This is an over the top lemon cake. It does for lemon what a Death by Chocolate Cake does for chocolate. It is a sumptuous lemon cake, filled with lemon curd, finished with lemon buttercream. The lemon flavor comes through in all elements of the cake while still balancing both sweet and tart. The curd remains tart, while the buttercream, like all buttercreams, is quite sweet.
Lemon Lover’s Lemon Cake
~ Makes One 3-layer Cake ~
- 6.6 oz. (1 1/2 cups less 1 tablespoon) arrowroot starch
- 6.2 oz. (approximately 1 1/2 cups) millet flour
- 2.4 oz. (6 tablespoons) potato flour
- 1.6 oz. (5 tablespoons + 2 teaspoons) garbanzo and fava flour
- 2.7 oz. (approximately 3/4 cup) flaxseed meal
- 17.6 oz. (2 1/2 cups) granulated sugar
- 2 tablespoons meringue powder
- 2 tablespoons baking powder
- 1/2 teaspoon baking soda
- 3/4 teaspoon salt
- 2-3 tablespoons grated lemon zest (from 2-3 lemons, use juice below)
- 1 teaspoon xanthan gum
- 6 large egg whites, room temperature
- 1 1/2 cup milk
- 2/3 cup canola oil
- 3/4 cup fresh squeezed lemon juice (3-4 lemons)
- 1 tablespoon vanilla extract
- 1/2 teaspoon lemon oil
- 6 large egg yolks
- 5.3 oz. (3/4 cup) granulated sugar
- zest of 2 lemons
- 1/3 cup fresh squeezed lemon juice
- 1/4 teaspoon lemon oil
- 4.0 oz. (1/2 cup, 1 stick) unsalted butter, cut into small cubes
Lemon Buttercream Icing*:
- 4.0 oz. (1/2 cup) unsalted butter, softened
- 3.5 oz. (1/2 cup) shortening
- 1/4 teaspoon salt
- 1 teaspoon vanilla extract
- 1/2 teaspoon lemon oil
- 2-4 tablespoons lemon juice
- 1 tablespoon meringue powder
- 1 pound (~ 4 cups) confectioners’ sugar
Heat oven to 350 F. Prepare three 9-inch cake pans by lining bottoms with parchment paper greased with butter. Do not grease the sides of the pans.
In the bowl of an electric mixer, combine the arrowroot starch, millet flour, potato flour, garbanzo and fava flour, flax seed, meringue powder, baking powder and soda, salt, lemon zest, and xanthan gum. Whisk dry ingredients until combined.
In a second bowl, whisk the egg whites until foamy. Add the milk, canola oil, lemon juice, vanilla extract, and lemon oil; whisk to combine.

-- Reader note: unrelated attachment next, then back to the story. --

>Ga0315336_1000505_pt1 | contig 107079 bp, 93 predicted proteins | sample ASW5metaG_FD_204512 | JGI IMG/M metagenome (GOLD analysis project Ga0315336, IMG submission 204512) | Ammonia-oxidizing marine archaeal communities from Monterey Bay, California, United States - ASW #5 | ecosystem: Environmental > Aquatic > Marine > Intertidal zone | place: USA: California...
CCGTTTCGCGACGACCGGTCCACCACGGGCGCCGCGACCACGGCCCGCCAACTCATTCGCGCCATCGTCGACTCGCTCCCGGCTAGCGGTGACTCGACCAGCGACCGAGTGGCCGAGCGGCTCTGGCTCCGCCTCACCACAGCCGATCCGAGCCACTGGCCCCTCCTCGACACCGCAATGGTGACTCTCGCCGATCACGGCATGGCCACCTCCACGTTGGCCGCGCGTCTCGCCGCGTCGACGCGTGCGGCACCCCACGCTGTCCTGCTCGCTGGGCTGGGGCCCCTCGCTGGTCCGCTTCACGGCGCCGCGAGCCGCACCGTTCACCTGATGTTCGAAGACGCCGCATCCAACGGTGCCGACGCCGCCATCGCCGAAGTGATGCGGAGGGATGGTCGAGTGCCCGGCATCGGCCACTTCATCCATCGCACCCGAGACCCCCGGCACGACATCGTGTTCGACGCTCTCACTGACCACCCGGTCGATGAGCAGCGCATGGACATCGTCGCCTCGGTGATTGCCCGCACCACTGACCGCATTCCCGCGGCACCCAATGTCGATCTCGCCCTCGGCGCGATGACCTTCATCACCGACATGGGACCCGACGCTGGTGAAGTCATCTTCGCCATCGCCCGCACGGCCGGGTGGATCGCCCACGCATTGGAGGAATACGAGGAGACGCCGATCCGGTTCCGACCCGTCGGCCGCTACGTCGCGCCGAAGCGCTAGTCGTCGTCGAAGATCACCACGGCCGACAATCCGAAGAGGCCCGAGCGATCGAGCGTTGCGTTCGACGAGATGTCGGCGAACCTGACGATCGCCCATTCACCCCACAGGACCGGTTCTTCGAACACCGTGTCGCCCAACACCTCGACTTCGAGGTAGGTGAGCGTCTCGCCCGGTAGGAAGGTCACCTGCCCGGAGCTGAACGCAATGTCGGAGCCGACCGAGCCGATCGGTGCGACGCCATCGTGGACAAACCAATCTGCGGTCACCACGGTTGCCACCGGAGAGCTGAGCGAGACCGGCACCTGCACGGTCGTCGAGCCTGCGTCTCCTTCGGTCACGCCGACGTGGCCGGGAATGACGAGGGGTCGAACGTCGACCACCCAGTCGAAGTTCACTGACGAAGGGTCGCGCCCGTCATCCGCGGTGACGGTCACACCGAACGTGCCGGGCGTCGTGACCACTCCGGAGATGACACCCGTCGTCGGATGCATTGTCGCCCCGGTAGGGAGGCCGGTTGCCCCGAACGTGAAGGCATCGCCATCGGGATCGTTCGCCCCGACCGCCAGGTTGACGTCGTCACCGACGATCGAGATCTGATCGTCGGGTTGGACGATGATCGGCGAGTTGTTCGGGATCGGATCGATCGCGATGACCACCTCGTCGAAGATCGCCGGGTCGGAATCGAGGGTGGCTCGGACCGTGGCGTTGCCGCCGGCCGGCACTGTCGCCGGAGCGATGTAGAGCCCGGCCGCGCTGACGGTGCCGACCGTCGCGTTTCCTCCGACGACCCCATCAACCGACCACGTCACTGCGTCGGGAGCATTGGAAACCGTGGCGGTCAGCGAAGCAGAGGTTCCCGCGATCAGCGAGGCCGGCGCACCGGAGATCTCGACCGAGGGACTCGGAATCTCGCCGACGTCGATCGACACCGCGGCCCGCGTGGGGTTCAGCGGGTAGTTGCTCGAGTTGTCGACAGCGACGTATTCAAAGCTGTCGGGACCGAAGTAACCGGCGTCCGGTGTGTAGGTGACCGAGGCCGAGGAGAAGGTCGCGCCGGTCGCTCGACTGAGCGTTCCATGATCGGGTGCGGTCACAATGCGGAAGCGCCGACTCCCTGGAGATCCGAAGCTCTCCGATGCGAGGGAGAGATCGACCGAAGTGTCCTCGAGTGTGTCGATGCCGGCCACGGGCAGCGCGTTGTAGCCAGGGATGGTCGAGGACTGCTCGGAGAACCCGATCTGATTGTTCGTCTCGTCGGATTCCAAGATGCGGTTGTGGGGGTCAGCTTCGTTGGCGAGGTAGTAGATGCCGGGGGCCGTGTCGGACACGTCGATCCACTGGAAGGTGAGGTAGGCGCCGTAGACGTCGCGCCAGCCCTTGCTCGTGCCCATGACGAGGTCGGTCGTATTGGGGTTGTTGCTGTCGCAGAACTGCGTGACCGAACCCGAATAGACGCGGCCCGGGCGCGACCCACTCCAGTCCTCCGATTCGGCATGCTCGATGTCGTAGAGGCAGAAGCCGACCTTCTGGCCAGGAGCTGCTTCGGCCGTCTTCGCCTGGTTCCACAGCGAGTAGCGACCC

On medium speed, beat liquid ingredients into dry ingredients until just combined, about 1 minute.
Remove bowl from mixer, using a silicone spatula stir batter to unsure it is thoroughly combined.
Divide batter among the pans, using an offset spatula to spread batter to the edges. Bake cakes for approximately 25 minutes until toothpick inserted in the center comes out clean and cake in lightly golden brown.
Allow cakes to cool in pans on cooling racks for 10 minutes; run a knife around edge of pan before turning out onto a wire rack. Reinvert cakes and cool completely.
In a heavy-bottom saucepan, combine the egg yolks and granulated sugar, whisk vigorously until light in color, 1 minute. Add lemon juice and zest, whisk for 1 minute.
Cook curd gently over low to medium-low heat, stirring continuously – 10 to 15 minutes, until curd had thickened and coats the back of a spoon.
Remove the pan from the heat, stir in the butter and lemon oil until smooth.
Cool curd to room-temperature, stirring occasionally. Cover curd tightly and chill for several hours before using.
In the bowl of a stand mixer, cream together the butter, shortening, salt, vanilla extract, lemon oil, and 2 tablespoons lemon juice. Add the meringue powder and confectioners’ sugar, mix on medium speed until thoroughly mixed; continue to blend for an additional minute or two until creamy.
Add additional lemon juice, blending well, to thin icing to desired consistency.
Place one cooled cake down on serving platter or cake board. Pipe a border (dam) of icing around edge of cake using an 8 or 12 tip and fill with 1/3 to 1/2 of lemon curd. (See here for complete instructions on adding filling between layers). Top with a second cake layer and repeat piping and filling steps before topping with final cake.
Optional, refrigerate cake until icing dam is hard; the solidified icing will keep the cake more stable, helping to prevent the cakes from sliding around and lemon filling from leaking out.
Decorate cake with remaining icing as desired.
*Depending on how much frosting you like and how you plan on decorating your cake, consider making one-and-a-half or double batch of icing to ensure you have enough.